Prosecutor Ali Mukartono accuses Ahok of issuing a statement (involving Ahok's quoting of Quranic verse Al Maidah 51) that subsequently triggered conflict, misuse and blasphemy in Indonesian society. Moreover, Ahok's visit to Jakarta's Thousand Islands district (where the statement was made by Ahok in late September) should have no relation to Jakarta's gubernatorial election (scheduled for February 2017). However, in his statement he referred to the election. Lastly, he added that the interpretation, comprehension and implementation of Quranic verses are the domain of Muslims as this constitutes the holy domain. Ahok, a non-Muslim, is not in the position to interpret content of the Quran.

Jakarta Governor Ahok, who seeks reelection in February 2017, stated he had no intention to insult Islam or Muslims. Ahok's lawyer Sirra Prayuna added Ahok has made great efforts to improve the lives of the Muslims in Jakarta and therefore any blasphemy accusations make no sense. Lastly, Prayuna said this trial only occurs due to pressures from mass groups (Muslim hardliners).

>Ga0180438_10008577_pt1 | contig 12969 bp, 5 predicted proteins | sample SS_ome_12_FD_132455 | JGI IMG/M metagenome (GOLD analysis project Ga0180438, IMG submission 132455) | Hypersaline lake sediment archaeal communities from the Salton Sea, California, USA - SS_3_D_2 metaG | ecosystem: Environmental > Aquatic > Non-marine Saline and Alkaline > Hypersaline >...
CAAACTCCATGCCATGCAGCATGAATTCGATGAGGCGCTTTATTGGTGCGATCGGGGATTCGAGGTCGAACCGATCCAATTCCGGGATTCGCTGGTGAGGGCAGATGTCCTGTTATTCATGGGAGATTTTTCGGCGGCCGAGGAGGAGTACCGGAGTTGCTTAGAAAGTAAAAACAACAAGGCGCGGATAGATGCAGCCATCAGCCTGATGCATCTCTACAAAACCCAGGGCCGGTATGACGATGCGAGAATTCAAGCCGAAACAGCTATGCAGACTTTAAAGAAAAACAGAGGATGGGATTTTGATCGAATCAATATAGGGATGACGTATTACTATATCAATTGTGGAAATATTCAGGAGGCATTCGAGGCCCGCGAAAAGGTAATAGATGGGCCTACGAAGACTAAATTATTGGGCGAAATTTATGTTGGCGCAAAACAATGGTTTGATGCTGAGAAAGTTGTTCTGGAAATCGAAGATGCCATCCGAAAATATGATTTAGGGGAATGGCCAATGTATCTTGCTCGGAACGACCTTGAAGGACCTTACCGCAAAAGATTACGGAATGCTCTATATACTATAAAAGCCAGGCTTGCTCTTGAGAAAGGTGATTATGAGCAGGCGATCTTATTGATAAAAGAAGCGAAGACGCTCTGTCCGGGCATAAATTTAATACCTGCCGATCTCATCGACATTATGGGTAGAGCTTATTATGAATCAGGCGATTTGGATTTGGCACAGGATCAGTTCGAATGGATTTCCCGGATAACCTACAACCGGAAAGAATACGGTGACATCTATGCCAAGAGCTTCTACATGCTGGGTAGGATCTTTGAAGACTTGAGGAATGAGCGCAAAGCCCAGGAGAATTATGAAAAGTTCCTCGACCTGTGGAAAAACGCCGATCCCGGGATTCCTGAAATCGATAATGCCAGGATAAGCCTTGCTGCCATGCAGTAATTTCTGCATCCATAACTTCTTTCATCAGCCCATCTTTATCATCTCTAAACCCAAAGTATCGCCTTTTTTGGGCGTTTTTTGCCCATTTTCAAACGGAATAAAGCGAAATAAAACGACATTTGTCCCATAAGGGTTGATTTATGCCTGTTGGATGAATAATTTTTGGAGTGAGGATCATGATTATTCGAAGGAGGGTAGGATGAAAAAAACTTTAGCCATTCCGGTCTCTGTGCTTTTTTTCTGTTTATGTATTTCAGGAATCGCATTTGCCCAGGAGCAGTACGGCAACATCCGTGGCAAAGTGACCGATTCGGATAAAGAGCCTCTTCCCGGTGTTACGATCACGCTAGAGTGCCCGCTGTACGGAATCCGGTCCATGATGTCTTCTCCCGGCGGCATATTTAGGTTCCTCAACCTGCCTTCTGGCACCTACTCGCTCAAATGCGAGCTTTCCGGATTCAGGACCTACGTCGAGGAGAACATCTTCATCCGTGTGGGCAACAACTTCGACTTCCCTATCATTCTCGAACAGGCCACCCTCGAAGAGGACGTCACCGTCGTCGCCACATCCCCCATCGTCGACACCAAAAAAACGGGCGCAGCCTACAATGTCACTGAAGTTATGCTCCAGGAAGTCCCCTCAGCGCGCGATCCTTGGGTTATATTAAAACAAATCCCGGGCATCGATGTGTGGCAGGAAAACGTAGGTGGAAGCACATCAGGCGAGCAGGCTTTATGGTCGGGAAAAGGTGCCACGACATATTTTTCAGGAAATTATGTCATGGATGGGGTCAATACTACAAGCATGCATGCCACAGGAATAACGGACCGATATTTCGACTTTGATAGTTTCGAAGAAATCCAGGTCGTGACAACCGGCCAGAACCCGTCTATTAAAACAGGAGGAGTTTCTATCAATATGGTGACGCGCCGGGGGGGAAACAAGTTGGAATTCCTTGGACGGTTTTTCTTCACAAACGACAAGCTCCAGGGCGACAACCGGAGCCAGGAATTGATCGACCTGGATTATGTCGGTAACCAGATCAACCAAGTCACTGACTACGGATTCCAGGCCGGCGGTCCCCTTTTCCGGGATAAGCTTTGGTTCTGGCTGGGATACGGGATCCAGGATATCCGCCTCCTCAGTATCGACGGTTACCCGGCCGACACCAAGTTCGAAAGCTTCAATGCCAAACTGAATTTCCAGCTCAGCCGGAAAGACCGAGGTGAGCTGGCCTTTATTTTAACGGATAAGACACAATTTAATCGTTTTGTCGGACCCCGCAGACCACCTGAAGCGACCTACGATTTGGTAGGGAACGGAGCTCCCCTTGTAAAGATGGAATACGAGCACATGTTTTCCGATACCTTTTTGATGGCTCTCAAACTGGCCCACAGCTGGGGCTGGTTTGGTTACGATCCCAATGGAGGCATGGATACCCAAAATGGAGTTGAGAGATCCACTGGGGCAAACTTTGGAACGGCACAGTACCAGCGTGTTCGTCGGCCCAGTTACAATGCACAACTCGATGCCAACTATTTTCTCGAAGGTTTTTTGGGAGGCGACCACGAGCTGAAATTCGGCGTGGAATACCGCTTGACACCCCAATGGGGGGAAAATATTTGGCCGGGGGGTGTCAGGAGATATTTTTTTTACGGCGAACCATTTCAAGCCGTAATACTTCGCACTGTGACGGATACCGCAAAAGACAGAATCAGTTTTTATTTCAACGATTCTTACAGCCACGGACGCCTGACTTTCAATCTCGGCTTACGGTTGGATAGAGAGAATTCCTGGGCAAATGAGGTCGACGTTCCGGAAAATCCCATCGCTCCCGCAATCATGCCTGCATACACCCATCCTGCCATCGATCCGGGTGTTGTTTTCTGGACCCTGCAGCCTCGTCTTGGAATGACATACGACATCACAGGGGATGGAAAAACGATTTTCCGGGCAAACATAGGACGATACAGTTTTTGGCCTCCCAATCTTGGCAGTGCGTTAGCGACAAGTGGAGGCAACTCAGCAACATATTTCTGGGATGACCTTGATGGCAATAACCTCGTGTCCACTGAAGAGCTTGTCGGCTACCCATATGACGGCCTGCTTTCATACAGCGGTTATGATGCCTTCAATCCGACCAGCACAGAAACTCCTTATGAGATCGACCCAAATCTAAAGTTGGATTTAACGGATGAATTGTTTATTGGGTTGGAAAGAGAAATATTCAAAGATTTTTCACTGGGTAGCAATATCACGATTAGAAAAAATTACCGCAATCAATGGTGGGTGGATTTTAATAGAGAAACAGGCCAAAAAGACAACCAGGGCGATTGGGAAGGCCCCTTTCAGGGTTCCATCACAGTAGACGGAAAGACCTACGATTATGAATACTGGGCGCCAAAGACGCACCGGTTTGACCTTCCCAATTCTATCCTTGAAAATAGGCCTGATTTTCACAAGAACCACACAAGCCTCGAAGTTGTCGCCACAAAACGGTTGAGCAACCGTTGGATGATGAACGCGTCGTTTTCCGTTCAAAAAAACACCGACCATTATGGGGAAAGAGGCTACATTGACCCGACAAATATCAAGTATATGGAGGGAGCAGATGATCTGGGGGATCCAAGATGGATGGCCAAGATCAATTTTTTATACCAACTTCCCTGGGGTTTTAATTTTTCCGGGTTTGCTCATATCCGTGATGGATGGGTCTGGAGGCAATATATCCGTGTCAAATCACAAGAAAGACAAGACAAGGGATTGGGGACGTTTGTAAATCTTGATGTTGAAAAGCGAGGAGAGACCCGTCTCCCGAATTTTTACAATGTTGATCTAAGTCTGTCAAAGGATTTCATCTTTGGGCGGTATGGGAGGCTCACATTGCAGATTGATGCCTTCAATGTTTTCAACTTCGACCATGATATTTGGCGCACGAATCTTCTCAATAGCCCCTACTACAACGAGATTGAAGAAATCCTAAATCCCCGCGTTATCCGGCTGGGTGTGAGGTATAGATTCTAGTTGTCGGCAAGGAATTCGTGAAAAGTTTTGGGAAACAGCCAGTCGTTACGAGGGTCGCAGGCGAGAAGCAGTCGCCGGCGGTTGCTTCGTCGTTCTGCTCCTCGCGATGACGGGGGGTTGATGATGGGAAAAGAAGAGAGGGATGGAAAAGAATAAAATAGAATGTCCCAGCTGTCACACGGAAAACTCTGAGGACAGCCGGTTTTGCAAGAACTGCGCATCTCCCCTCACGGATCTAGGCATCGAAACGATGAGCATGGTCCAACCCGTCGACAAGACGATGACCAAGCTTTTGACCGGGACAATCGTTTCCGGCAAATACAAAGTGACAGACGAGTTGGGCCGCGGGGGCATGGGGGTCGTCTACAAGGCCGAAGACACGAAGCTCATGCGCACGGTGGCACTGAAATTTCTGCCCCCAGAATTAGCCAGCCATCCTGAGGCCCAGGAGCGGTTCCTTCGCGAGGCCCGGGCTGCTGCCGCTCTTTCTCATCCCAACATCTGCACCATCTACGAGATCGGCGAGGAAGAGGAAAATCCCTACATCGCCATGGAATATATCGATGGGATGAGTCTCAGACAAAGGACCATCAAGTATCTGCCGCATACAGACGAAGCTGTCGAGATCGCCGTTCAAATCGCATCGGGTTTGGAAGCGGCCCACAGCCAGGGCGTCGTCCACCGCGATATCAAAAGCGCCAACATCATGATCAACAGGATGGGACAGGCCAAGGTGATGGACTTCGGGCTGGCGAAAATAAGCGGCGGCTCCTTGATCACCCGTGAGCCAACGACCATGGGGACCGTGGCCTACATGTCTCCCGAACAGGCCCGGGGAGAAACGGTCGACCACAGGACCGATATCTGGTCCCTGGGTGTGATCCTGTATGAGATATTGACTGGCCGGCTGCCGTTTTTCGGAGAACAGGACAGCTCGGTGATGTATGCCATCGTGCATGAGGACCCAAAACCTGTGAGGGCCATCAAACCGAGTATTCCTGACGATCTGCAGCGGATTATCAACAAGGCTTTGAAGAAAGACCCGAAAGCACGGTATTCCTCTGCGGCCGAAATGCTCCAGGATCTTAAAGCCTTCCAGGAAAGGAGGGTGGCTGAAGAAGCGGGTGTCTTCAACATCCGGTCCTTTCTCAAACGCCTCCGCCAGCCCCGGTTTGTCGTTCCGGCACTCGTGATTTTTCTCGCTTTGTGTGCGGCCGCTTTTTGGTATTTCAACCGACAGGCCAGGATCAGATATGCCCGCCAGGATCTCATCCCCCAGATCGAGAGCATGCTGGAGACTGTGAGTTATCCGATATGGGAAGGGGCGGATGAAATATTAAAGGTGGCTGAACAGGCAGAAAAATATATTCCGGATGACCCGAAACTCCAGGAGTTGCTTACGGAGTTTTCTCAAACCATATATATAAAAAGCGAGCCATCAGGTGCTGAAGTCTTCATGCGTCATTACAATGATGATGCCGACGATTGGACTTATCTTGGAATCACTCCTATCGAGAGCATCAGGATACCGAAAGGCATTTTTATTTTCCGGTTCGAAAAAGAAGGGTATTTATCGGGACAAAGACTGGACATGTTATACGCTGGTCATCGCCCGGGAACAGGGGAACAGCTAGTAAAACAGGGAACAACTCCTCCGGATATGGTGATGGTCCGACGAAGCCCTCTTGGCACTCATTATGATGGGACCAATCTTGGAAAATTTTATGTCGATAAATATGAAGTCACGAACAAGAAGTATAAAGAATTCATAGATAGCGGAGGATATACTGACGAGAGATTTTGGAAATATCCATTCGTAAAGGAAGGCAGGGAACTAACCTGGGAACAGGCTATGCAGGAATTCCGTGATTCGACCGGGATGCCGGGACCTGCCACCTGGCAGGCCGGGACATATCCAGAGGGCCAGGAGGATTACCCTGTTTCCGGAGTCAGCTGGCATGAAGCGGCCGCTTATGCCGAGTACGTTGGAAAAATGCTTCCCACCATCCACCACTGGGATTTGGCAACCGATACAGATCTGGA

Being Christian and of Chinese descent, it is a sensitive matter that Ahok quoted and interpreted a verse from the Quran in a political context. For those hardline Muslims (who do not agree that a non-Muslim can lead a Muslim-majority city) this case forms an opportunity to undermine Ahok's position.

For an in depth overview of this case read this column:

Politics & Law in Indonesia: Ahok's Blasphemy Trial

Poll Indonesia Investments:

Do you think the court will find Ahok guilty of blasphemy?

Voting possible:  -


  • No, I don't think so (64.9%)
  • Yes, I think so (22.8%)
  • I don't know (12.3%)

Total amount of votes: 114